The Rose Bowl game is so closely associated with the Tournament of Roses it’s hard to imagine that chariot racing — not postseason college football — was once a highlight of the annual New Year’s Day event in those carefree days of the turn of the last century.
The decision to stage chariot races following the annual floral parade was made after local fans endured two of the tournament’s dullest athletic contests. When the first-ever football game was played on Jan. 1, 1902, a crowd of 8,500 people fought to obtain the 1,000 seats at Tournament Park (now a park and athletic venue at Caltech). And the game, in which Stanford trounced Michigan 49-0, disappointed all but the most devoted fans.
This one-sided rout and the oversize crowd convinced tournament officials to replace football with a polo match in 1903. But spectators were even more bored by this obscure sport.
While officials sought a replacement for polo, a Broadway play based on the novel “Ben-Hur” had revived interest in chariot racing. “Ben-Hur” recounts the tale of Judah Ben-Hur, a Jewish prince enslaved by the ancient Romans who becomes a charioteer and a Christian. Because many Americans knew the story and were familiar with chariot racing, tournament officials decided to introduce the sport on Jan.1, 1904.
Donning togas and headbands, Edwin Off, a Tournament of Roses director who knew little about horses; Mack Wiggins, an experienced charioteer; and two other competitors — C. C. West and E.E. Turner — faced off in the race.
“The protocol of American chariot racing at the turn of the [last] century called for the competitors to circle the track at least once to the tune of a drumroll, finally moving side by side as they passed the starting line,” explained an article about the races in the Dec. 23,1968 issue of Sports Illustrated. “Once the race began it was every man for himself.”
The charioteers drove a team of four horses yoked to their vehicle around a one-mile track; the first rider to complete the race was declared the winner. Wiggins easily outpaced his competitors, completing his ride in 1 minute and 57 seconds.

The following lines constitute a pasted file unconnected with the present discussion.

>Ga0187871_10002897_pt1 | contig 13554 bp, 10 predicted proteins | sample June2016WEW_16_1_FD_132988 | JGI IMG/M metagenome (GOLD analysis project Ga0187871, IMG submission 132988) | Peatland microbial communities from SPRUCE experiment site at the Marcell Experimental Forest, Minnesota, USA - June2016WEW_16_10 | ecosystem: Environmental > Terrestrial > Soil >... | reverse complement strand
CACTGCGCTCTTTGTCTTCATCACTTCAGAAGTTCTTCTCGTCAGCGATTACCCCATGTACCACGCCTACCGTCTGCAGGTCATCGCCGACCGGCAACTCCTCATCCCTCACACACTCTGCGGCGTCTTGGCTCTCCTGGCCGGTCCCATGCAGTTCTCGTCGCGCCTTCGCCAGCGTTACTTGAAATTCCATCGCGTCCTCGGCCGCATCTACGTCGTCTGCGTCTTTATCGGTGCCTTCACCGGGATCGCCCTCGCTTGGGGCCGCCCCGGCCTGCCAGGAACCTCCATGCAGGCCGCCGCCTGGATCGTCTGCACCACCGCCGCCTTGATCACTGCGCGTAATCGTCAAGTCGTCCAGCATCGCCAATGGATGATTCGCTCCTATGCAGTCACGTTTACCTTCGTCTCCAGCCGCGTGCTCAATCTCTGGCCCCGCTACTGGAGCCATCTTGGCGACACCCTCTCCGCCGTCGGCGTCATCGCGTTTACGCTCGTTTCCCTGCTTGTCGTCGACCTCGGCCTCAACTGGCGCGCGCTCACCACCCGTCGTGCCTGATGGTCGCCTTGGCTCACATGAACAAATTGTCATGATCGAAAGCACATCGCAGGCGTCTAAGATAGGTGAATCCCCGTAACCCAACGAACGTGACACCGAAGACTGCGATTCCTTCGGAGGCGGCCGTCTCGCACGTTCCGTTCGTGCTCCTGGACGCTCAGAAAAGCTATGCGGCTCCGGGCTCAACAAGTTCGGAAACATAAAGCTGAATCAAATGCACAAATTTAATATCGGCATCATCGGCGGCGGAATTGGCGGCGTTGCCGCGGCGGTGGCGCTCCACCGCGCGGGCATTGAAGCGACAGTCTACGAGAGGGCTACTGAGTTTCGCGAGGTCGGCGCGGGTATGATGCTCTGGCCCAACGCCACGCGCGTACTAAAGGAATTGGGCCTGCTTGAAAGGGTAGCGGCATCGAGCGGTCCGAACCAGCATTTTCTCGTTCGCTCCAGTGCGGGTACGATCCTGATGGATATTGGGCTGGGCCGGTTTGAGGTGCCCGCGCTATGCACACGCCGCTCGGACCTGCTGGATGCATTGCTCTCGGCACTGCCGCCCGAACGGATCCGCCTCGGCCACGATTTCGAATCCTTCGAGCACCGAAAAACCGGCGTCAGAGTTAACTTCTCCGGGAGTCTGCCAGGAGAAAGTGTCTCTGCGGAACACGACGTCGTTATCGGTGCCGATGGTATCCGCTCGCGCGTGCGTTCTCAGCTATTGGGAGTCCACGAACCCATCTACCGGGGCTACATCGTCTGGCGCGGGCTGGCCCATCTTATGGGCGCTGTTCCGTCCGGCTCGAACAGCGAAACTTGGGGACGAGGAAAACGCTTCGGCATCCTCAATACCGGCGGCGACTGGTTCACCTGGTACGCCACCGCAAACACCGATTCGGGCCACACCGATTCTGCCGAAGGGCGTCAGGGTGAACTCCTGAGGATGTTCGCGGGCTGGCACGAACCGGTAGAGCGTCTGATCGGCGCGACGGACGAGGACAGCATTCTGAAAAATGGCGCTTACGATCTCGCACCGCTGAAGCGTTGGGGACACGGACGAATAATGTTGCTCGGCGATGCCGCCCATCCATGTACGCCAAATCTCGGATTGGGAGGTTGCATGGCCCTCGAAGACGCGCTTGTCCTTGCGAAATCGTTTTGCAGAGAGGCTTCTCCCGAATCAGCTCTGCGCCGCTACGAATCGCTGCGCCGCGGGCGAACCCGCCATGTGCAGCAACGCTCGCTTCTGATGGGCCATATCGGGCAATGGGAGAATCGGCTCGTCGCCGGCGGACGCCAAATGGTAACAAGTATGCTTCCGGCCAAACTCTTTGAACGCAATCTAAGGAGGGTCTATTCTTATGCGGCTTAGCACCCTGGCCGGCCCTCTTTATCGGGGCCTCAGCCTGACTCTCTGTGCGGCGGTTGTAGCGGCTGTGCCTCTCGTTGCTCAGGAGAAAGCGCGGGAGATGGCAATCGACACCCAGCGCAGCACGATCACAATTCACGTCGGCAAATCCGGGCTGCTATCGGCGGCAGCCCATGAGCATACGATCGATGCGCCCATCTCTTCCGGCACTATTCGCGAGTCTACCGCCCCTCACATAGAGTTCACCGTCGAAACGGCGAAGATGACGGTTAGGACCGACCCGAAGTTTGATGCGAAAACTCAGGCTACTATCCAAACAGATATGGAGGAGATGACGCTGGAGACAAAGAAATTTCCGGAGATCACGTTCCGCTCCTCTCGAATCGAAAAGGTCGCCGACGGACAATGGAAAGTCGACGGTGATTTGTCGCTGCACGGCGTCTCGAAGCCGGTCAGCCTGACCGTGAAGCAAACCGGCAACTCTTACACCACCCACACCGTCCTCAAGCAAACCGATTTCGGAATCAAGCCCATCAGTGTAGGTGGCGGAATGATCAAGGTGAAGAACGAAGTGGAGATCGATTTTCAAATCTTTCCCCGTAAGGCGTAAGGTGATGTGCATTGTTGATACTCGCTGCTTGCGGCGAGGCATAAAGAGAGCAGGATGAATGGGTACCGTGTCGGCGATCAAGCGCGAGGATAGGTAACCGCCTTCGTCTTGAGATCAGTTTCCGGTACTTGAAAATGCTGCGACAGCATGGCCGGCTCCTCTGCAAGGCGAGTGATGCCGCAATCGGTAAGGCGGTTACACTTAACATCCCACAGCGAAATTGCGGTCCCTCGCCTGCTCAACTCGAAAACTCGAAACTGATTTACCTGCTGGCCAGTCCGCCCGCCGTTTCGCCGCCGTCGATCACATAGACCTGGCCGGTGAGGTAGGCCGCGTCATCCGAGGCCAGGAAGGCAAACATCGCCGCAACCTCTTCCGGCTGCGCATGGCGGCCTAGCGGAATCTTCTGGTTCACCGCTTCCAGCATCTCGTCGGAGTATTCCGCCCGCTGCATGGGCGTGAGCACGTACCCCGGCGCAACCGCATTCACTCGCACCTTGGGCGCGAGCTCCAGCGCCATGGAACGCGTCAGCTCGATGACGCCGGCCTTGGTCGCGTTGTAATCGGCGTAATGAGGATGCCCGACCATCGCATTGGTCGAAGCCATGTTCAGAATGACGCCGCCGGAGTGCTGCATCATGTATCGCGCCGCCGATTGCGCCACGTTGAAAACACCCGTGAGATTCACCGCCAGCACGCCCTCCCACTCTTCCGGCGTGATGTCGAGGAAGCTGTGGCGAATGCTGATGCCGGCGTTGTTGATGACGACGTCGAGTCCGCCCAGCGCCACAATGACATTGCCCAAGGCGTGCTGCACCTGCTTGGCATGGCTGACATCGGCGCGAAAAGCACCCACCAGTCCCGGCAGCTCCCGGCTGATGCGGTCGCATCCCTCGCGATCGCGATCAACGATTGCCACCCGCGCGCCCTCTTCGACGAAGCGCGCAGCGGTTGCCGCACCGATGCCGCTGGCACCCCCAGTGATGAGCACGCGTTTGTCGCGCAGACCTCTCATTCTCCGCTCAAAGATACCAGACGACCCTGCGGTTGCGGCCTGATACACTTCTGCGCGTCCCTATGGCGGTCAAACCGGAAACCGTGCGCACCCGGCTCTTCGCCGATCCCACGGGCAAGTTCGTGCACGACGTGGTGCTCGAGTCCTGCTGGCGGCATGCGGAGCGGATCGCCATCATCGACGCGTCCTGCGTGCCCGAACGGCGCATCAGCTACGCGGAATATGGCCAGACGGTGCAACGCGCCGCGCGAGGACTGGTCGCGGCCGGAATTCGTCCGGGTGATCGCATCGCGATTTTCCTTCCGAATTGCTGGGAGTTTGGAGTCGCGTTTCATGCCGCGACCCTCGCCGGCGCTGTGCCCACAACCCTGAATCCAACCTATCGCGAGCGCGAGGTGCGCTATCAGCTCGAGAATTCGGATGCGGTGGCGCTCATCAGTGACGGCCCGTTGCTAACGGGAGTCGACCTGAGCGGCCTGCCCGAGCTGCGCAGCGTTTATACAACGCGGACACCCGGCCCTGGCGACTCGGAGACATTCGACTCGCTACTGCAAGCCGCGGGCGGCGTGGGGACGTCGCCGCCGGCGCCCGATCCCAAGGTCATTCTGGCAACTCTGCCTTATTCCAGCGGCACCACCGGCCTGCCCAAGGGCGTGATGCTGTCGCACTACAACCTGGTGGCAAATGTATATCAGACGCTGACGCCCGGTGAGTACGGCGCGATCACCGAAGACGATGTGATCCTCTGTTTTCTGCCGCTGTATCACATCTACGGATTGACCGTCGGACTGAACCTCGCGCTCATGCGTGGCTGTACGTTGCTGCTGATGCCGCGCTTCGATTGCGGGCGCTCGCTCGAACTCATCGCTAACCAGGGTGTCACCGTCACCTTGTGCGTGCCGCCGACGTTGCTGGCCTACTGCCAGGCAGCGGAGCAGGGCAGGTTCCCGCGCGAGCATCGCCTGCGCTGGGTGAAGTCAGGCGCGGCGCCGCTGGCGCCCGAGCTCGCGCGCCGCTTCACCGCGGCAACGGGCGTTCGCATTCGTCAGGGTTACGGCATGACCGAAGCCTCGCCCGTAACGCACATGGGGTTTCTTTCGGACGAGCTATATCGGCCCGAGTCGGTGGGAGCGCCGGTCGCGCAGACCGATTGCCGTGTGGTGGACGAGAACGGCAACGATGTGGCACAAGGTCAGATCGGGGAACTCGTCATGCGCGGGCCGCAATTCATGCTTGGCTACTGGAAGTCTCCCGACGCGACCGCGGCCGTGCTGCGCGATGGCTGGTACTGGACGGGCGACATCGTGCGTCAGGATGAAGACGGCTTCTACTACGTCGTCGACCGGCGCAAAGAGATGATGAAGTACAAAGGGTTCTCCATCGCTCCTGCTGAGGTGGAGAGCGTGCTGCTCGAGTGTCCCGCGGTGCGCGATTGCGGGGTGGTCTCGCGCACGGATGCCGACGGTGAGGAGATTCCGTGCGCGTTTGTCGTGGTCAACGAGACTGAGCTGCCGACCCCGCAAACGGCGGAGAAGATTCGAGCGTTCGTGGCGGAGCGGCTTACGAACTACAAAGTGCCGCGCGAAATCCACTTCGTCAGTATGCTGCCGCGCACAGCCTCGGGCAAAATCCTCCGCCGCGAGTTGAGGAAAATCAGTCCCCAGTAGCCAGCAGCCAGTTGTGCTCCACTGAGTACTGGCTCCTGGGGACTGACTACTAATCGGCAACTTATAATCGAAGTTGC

Off returned to the track in 1906 but lost to West, whom the Sports Illustrated story described as a “hired hand” who “wore a long, flowing cloak decorated with the Maltese cross of famed sportsman Lucky Baldwin.” Off lost control of his horse team, which continued to move after passing the finish line; one of the horses fell, plunging Off to the ground and causing injuries that ended his brief and lackluster racing career.
Uncontrollable horses and injured charioteers were common occurrences during the annual races. In the early years many horses were untrained; some would get loose from the chariot and run away, endangering the other horses and riders.
Over the years, however, a greater level of professionalism was attained, with more experienced riders and better-trained horses entering the competition. According to an article in Illustrated Outdoor World and Recreation (June 1913): “The chariot drivers are signed up early in the fall, and they have plenty of time to train their horses for the tournament. Skillful horsemen are chosen, liberal purses are paid to the winners, and no less than 100,000 people now visit Pasadena each New Years’ Day to witness the sport that is making Pasadena as famous as it made Rome in an earlier and less enlightened age.”
This combination of skilled horsemanship and well-trained horses enabled Charles Eugene Post to break the world’s record for charioteering on Jan.1, 1911, when he circled the half-mile speedway twice in a combined speed of 1 hour and 49.5 minutes.
“Charioteering,” Post told Illustrated Outdoor World and Recreation, “is not a sport to rush into with the idea that you are going to cover yourself with glory. It is a strenuous recreation, a game of horsemanship and enthusiasm; and it is a mighty poor venture for the man who doesn’t understand horses. To be a charioteer, one must be able to drive horses and train horses; must be unafraid of horses; and must be enthusiastic over chariot racing.”
In later years the tournament featured half-mile as well as one-mile races, awarding $1,000 to the one-mile winner in 1910. That year a Wild West show preceded the races, complete with horse-driven stagecoaches and a lariat-throwing competition, according to the Los Angeles Times. An ostrich race and a race between a camel and an ostrich were added to the festivities in 1913.
But the public eventually grew tired of chariot racing. By the time the last race was staged in 1915, football had gained popularity among young people, many of whom had forgotten the tournament’s 1902 football fiasco.
Football made its comeback in 1916, when Washington State beat Brown 14-0 in a game that received national newspaper coverage. Throughout the years the Rose Bowl game continued to garner large crowds and media attention, becoming an essential part of the Tournament of Roses.
A film adaptation of “Ben-Hur” (following earlier movie versions released in 1925 and 1959) is set to open in August. While the film may spur moviegoers’ interest in chariot racing, there’s little chance it will lead tournament officials to present this sport at the Rose Bowl.